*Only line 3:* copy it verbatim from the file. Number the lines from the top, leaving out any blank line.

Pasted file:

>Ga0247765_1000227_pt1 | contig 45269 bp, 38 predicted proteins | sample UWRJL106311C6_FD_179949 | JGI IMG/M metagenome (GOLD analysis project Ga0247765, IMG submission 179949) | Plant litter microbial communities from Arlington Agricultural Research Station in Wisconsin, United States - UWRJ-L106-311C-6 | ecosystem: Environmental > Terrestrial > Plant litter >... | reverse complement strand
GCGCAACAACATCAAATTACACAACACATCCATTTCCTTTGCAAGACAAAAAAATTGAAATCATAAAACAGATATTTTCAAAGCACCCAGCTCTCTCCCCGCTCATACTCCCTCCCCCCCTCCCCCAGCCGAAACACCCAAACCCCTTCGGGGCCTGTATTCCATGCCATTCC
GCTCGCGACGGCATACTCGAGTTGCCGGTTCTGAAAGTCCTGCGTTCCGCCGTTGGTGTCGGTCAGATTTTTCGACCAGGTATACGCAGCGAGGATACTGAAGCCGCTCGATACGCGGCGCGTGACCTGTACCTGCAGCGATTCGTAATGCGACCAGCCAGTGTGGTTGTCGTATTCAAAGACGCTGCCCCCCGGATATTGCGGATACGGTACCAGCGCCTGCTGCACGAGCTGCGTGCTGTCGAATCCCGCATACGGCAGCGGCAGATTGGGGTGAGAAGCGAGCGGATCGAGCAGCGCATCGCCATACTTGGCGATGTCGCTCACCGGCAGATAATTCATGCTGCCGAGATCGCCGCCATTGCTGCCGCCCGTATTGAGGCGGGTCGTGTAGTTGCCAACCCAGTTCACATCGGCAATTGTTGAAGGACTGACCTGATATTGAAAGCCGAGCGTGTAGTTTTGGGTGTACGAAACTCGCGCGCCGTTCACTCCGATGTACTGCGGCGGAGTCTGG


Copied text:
GCTCGCGACGGCATACTCGAGTTGCCGGTTCTGAAAGTCCTGCGTTCCGCCGTTGGTGTCGGTCAGATTTTTCGACCAGGTATACGCAGCGAGGATACTGAAGCCGCTCGATACGCGGCGCGTGACCTGTACCTGCAGCGATTCGTAATGCGACCAGCCAGTGTGGTTGTCGTATTCAAAGACGCTGCCCCCCGGATATTGCGGATACGGTACCAGCGCCTGCTGCACGAGCTGCGTGCTGTCGAATCCCGCATACGGCAGCGGCAGATTGGGGTGAGAAGCGAGCGGATCGAGCAGCGCATCGCCATACTTGGCGATGTCGCTCACCGGCAGATAATTCATGCTGCCGAGATCGCCGCCATTGCTGCCGCCCGTATTGAGGCGGGTCGTGTAGTTGCCAACCCAGTTCACATCGGCAATTGTTGAAGGACTGACCTGATATTGAAAGCCGAGCGTGTAGTTTTGGGTGTACGAAACTCGCGCGCCGTTCACTCCGATGTACTGCGGCGGAGTCTGG